Screenwriting Groups- Pros and/or Cons?

Lately, I’ve been asked getting a lot of questions about seemingly basic screenwriting issues, and they seem to be coming from writers who are a bit more frazzled and confused or frustrated than usual. When I ask about the source of their frustration, it seems to lead back to their writers group.

Ah, yes- the screenwriters group!

Monkeys-typing

Some find these groups helpful, educational and supportive. Others have walked away, kicking themselves for wasting their time, and shaking their heads at the nonsense that is being spread within these groups.

So, who’s right? Are the groups full of “pros” or are they full of…cons?

Let’s define the groups we’re talking about. I am including online groups, such as Facebook, LinkedIn, Simply Script, Meet-Up and dozens of other writing and social media sites that provide group settings; as well as local community groups where people actually meet in church boardrooms, basements, bars, pizza restaurants, college classrooms (not affiliated with the school), or member’s homes.

Another quantifier is the individual member and how they respond to this kind of “learning” environment. The few groups that I have been a part of (live meetings) varied as far as someone leading the group, so it was often confusing and poorly run. This detracted from the overall experience. Personally, I normally excel in this kind of environment, so it was rather disappointing.

Of the screenwriting groups that I am personally aware of, I believe the large majority are guilty of “the blind leading the blind”. They have been organized by alphas who are very organized and structured people, with a strong leadership mentality, but they generally lack any real substantive working subject knowledge or record of success in the (screenwriting) industry. When you dig into their actual experience, they’ve attended a three-day seminar of one of the more well-known screenwriting “gurus”, read a handful of books, watched a number of videos, read blogs daily, have written or co-written two or three screenplays, but have achieved no real screenwriting success to speak of. They feel they can justify charging money to attend a seminar given by them, where they provide regurgitated information and, often, reprinted hand-outs from that guru workshop they attended three years earlier. They can’t tell you WHY you do this or that, or the significant differences in genres, or marketing strategies or even how to compose a proper logline, but they can cash your check, and that’s what’s really important.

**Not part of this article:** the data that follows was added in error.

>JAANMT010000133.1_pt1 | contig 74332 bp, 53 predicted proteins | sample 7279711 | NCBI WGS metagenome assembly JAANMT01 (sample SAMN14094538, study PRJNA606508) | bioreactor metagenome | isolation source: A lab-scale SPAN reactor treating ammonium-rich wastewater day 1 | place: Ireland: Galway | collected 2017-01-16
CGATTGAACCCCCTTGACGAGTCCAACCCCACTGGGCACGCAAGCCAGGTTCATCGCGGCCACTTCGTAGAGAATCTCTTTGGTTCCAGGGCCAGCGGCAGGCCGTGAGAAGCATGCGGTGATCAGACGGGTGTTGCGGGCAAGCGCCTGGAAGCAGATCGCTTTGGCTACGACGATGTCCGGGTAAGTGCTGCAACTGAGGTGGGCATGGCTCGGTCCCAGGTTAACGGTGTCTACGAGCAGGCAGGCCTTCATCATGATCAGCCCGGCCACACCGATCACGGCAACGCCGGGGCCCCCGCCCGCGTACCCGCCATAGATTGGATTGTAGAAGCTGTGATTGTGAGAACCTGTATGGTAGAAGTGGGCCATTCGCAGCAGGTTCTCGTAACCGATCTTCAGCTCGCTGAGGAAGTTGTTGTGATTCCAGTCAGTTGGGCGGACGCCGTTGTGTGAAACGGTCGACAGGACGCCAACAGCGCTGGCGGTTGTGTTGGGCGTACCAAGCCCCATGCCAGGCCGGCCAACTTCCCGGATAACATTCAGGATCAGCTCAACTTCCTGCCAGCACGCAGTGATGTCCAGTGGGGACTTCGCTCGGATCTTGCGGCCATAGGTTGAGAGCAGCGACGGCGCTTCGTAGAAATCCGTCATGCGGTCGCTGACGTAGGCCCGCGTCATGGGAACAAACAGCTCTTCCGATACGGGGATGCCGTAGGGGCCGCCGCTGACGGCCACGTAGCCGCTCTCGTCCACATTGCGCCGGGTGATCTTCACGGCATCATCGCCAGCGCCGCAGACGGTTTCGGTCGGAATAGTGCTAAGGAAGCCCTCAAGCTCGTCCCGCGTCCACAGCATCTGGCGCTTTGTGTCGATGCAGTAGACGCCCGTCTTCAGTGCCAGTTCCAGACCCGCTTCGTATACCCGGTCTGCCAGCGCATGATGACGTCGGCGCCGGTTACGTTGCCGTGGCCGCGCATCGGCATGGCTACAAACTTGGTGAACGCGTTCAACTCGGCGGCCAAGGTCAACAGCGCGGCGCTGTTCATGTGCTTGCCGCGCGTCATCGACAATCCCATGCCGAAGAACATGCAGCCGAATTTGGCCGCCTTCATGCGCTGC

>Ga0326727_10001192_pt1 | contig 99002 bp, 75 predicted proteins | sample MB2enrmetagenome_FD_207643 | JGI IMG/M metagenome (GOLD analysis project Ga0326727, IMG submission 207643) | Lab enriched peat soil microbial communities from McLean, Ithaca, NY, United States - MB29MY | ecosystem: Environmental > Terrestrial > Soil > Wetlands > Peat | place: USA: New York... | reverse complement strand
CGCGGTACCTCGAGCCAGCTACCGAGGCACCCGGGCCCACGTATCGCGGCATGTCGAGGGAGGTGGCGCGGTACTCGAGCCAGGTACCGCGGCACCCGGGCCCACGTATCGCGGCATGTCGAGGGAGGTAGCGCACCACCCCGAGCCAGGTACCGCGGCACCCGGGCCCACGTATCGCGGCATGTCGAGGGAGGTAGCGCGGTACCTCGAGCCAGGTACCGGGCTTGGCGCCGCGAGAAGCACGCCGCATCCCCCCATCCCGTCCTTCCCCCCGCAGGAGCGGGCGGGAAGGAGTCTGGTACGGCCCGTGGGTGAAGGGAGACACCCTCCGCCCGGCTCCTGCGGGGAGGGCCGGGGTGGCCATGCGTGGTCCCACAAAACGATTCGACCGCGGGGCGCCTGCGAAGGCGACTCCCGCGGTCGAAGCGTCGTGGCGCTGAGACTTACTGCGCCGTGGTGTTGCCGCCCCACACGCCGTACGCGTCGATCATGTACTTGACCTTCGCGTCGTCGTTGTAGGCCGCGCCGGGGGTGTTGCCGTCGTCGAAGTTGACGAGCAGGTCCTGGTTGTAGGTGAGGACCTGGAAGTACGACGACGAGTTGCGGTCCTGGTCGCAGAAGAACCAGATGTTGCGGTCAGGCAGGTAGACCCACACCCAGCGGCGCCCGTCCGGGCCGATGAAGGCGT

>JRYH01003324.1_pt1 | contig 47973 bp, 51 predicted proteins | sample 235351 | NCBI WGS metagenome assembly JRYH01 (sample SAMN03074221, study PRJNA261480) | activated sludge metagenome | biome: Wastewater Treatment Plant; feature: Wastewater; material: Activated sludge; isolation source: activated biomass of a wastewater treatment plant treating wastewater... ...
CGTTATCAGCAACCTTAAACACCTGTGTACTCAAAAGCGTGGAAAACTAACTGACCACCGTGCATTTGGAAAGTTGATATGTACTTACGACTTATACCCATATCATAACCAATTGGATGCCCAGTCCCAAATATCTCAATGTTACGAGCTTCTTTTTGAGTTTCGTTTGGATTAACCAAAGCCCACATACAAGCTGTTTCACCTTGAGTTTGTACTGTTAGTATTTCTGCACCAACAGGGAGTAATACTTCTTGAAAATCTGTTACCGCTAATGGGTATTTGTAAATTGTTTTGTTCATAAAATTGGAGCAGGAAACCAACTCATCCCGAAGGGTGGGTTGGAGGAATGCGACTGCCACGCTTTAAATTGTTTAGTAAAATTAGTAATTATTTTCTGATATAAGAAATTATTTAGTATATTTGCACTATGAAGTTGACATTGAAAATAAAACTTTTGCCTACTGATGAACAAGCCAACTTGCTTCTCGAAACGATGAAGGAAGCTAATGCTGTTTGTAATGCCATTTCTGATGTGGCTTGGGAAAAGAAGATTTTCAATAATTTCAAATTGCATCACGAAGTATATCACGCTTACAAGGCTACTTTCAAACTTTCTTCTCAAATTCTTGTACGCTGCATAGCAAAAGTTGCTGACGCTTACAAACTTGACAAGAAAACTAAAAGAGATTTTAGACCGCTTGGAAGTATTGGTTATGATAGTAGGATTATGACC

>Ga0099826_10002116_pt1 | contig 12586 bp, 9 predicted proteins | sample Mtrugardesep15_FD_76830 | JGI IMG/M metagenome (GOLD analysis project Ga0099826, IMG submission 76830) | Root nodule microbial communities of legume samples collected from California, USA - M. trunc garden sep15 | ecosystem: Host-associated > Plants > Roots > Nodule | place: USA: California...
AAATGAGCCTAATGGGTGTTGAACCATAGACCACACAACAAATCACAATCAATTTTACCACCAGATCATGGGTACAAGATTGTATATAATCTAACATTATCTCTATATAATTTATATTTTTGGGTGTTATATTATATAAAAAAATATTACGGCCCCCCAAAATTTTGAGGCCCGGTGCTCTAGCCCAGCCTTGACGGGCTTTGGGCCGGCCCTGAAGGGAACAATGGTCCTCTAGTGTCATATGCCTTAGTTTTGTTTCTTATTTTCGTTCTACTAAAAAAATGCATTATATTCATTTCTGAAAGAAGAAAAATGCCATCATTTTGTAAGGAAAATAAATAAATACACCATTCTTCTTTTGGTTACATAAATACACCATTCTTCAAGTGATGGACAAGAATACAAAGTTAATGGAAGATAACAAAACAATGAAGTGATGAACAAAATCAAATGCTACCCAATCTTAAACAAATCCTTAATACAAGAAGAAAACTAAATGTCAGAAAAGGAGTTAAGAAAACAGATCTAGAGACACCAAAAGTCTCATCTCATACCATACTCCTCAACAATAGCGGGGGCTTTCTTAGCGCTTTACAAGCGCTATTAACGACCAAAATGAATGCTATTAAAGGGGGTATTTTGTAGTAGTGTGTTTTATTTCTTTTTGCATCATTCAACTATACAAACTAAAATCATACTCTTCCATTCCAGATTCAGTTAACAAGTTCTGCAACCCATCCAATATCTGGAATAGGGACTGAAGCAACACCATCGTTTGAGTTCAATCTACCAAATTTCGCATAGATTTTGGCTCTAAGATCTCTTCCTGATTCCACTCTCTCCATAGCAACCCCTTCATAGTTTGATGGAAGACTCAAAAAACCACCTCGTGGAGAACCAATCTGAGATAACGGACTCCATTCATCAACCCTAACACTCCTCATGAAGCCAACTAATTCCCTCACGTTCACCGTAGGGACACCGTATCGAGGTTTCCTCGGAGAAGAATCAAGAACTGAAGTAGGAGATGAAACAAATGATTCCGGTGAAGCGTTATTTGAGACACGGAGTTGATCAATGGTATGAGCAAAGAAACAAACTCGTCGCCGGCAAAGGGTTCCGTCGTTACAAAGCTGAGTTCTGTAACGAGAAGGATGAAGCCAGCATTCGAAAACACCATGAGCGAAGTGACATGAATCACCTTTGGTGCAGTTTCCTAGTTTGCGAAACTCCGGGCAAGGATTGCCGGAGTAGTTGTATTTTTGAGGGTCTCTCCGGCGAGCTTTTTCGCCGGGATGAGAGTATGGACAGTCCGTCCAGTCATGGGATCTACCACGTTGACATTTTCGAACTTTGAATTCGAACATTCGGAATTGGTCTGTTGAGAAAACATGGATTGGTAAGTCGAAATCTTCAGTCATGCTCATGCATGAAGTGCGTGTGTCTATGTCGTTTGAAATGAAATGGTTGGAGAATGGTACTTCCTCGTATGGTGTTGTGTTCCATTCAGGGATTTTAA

Online groups are more about sharing information, self-marketing, and asking questions and getting answers, or so has been my experience. By being online, geography doesn’t come into play, and you’ll get input from all over the world. There usually is no “leader”, although there is generally someone responsible for the group (a founder or manager that maintains decorum and enforces group or site rules). In these groups, it’s best to ask questions that generate opinion responses, something besides “What’s your favorite Tom Cruise movie?” If it’s a question about Master Scene Headings, for example, you can ask what your problem is, and what you’ve been doing that now you’ve learned was incorrect. You should get quite a few responses to a broad question like that.

Here, in my opinion, are some keys to having an effective screenwriting group. Feel free to add some of your own ideas to the list as well:

1) STRONG LEADERSHIP: Strong doesn’t necessarily mean “tough”, “rude”, “or “harsh”. It just means someone who will stand by the rules, goals and principles of the group and continually move the group in a positive and forward direction.

 

1A) SKILLED LEADERSHIP: Not all strong leaders are skilled leaders, and not all skilled leaders are strong leaders. If you have a screenwriter in the group that has written several screenplays, or has been optioned, or sold, or has been paid for their screenwriting, or has been produced or has won screenwriting contests or has somehow in some way been recognized for their writing, you need to have them as one of your group leaders. If not an actual leader, than at least use their name. It will add credibility to the group and help membership, if you want to grow.

 

2) GOOD COMMUNICATION: Both in getting the meeting information out to the members in a timely manner, meeting minutes, and speakers at the time of the meeting. Know your speakers, and know they can do the job. Being nervous does not mean they’ll be bad. Some of the worse speakers I’ve heard were overly confident professionals who did it for a living.